46% Of Cops Admit To Witnessing Misconduct By Other Cops
Here are some facts about the heroes and their code of silence.
“The sampling of current officers was comprised of 2,698 fulltime officers from twenty-one different states. A total 1,116 of the 2,657 officers asked to complete a confidential questionnaire, did so. This equates to a response rate of 42 percent. An additional forty-one officers provided confidential interviews. The following facts were revealed.
In response to “Please describe the first time you witnessed misconduct by another employee but took no action,” 46 percent (532) advised they had witnessed misconduct by another employee, but concealed what they knew.
In response to the question “At the time of the incident occurred, what did you think would happen if you revealed what had taken place?” the five reasons listed most often were: I would be ostracized (177 times); the officer who committed the misconduct would be disciplined or fired (88 times); I would be fired from my job (73 times); I would be “blackballed” (59 times); the administration would not do anything even if I reported it. (54 times)
73 percent of the individuals pressuring officers to keep quiet about the misconduct were leaders.
Eight percent (40) of the 509 officers who admitted to intentionally withholding the information about officer misconduct were upper administrators. The upper administrators of the average American police department comprises only five percent of the agency.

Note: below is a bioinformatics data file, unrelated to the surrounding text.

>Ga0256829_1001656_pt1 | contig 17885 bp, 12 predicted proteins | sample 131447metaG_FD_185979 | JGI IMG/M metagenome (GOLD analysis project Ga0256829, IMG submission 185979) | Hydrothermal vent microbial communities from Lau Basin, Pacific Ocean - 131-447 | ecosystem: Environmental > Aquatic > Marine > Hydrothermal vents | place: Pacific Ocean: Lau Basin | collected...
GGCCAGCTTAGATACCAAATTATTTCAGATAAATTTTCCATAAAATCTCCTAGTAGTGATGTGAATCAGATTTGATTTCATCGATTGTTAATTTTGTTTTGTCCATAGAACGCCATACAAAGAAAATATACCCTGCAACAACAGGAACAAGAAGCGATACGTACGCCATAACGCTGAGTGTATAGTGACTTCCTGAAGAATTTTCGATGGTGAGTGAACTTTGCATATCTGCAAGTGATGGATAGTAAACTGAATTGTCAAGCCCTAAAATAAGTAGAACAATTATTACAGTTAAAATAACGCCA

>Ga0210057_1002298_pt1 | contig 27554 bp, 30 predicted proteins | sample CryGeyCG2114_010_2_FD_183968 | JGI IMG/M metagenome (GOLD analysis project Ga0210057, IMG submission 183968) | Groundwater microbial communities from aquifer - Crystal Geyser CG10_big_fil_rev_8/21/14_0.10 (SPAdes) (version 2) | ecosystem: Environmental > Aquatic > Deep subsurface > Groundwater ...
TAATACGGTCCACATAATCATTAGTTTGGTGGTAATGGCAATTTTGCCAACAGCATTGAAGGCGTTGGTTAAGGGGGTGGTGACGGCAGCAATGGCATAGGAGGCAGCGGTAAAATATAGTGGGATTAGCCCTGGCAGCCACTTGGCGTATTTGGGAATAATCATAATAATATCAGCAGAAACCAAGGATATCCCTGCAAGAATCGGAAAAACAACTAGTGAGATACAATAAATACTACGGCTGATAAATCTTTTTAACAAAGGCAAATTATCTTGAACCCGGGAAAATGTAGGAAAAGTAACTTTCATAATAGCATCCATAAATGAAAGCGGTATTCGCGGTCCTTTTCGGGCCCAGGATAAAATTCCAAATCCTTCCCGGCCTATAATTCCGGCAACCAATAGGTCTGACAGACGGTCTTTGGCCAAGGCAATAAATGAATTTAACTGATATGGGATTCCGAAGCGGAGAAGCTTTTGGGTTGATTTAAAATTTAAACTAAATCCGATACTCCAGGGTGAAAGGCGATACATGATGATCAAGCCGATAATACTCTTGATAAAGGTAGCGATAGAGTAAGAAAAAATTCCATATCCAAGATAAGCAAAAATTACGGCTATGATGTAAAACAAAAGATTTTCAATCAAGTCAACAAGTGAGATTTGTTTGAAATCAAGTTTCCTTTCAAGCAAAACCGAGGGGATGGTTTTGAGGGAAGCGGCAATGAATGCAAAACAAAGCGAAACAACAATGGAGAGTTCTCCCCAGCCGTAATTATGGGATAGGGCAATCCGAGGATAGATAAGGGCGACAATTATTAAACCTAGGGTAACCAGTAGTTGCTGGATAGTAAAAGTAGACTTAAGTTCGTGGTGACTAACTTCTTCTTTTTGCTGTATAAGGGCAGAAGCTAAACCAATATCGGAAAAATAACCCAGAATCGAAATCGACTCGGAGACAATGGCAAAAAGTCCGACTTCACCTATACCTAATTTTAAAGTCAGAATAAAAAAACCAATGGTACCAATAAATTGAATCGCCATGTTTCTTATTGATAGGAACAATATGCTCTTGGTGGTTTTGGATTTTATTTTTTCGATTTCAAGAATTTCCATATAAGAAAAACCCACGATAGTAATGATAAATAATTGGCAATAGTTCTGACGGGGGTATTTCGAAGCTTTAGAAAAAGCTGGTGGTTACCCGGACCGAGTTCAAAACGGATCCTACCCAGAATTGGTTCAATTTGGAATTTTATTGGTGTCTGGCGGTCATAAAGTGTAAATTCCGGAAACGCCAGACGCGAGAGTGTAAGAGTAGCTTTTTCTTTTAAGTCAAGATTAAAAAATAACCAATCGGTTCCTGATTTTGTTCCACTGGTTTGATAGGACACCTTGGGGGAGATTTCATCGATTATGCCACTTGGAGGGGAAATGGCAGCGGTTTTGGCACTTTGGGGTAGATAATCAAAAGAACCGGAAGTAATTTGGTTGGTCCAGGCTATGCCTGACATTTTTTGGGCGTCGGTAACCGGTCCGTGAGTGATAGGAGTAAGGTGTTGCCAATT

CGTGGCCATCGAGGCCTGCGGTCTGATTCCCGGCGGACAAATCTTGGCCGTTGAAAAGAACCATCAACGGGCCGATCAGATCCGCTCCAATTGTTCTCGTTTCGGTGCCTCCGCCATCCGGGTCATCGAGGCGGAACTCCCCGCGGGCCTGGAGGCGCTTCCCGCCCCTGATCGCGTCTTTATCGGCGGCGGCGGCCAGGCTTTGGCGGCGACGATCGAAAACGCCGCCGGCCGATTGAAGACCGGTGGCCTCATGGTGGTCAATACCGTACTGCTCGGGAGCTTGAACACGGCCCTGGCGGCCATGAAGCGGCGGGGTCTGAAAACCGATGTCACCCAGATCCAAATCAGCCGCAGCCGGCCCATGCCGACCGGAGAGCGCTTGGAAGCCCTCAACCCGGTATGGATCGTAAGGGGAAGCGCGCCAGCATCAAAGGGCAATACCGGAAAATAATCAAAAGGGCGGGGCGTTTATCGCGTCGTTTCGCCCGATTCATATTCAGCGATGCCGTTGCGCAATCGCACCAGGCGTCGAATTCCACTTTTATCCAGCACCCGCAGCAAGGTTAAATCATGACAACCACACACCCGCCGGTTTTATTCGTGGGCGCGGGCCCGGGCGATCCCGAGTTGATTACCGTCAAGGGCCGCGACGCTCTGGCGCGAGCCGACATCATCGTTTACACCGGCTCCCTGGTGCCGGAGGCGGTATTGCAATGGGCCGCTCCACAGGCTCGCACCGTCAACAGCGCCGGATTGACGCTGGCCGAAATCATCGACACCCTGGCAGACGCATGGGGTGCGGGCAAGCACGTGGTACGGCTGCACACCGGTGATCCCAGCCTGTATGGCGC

The average age of an officer who covered up an incident for the first time was 31.4 years of age.
The average years of experience when they first took part in the Code of Silence was 8.2 years.
449 of the 532 officers were male, while 74 were female.
Of the 532 who confessed they had participated in the Code of Silence, 252 were pressured to keep quiet by the officer(s) who committed the misconduct and 118 felt pressure from uninvolved officers. The remaining 162 officers advised they covered up the incident even though they were not pressured.
Excessive use of force was the most frequent situation over which the Code of Silence occurs, with 217 were excessive use of force circumstances.
The five most frequently offered solutions for controlling the Code of Silence from the 532 officers who confessed to taking part in it were: Conduct good ethics training (listed 46 times); More consistent accountability (listed 20 times); Ensure open communication between officers and leaders (listed 16 times); Provide an anonymous reporting system (listed 14 times) and Protect whistleblowers (listed 10 times).”
“The firearm for sale is the firearm that was used to defend my life and end the brutal attack from Trayvon Martin,”
George Zimmerman, the man acquitted of shooting and killing 17-year-old Trayvon Martin, says he is auctioning the gun he used to kill the unarmed black teen.
Yes, you get it right: you can buy a little piece of history that was used to kill an unarmed
kid with Skittles in his pocket.
I hope someone buys his gun and shoots his ass with it. What a garbage person. #Hate it!
The parents of a 14-year-old from Grassy Narrows First Nation are releasing a video of an altercation between provincial police and their daughter in the weeks before her death.
Azraya Kokopenace disappeared on April 15 after provincial police dropped her off at the hospital in Kenora, Ont. Police won’t say why they picked her up. The teen was last seen leaving the hospital, alone, late at night, according to police. She was found dead two days later in the woods nearby.
The Grassy Narrows Youth Organization obtained the video, the group said was taken by a bystander on March 26 or 27.
It shows a male police officer struggling with Kokopenace on the ground. At one point he puts his knee to the girl’s back.
Kokopenace is heard shouting “let go of me, stop” and “I want to go home.” An unidentified male yells “she’s just a kid” and “why don’t you get a hold of her parents.”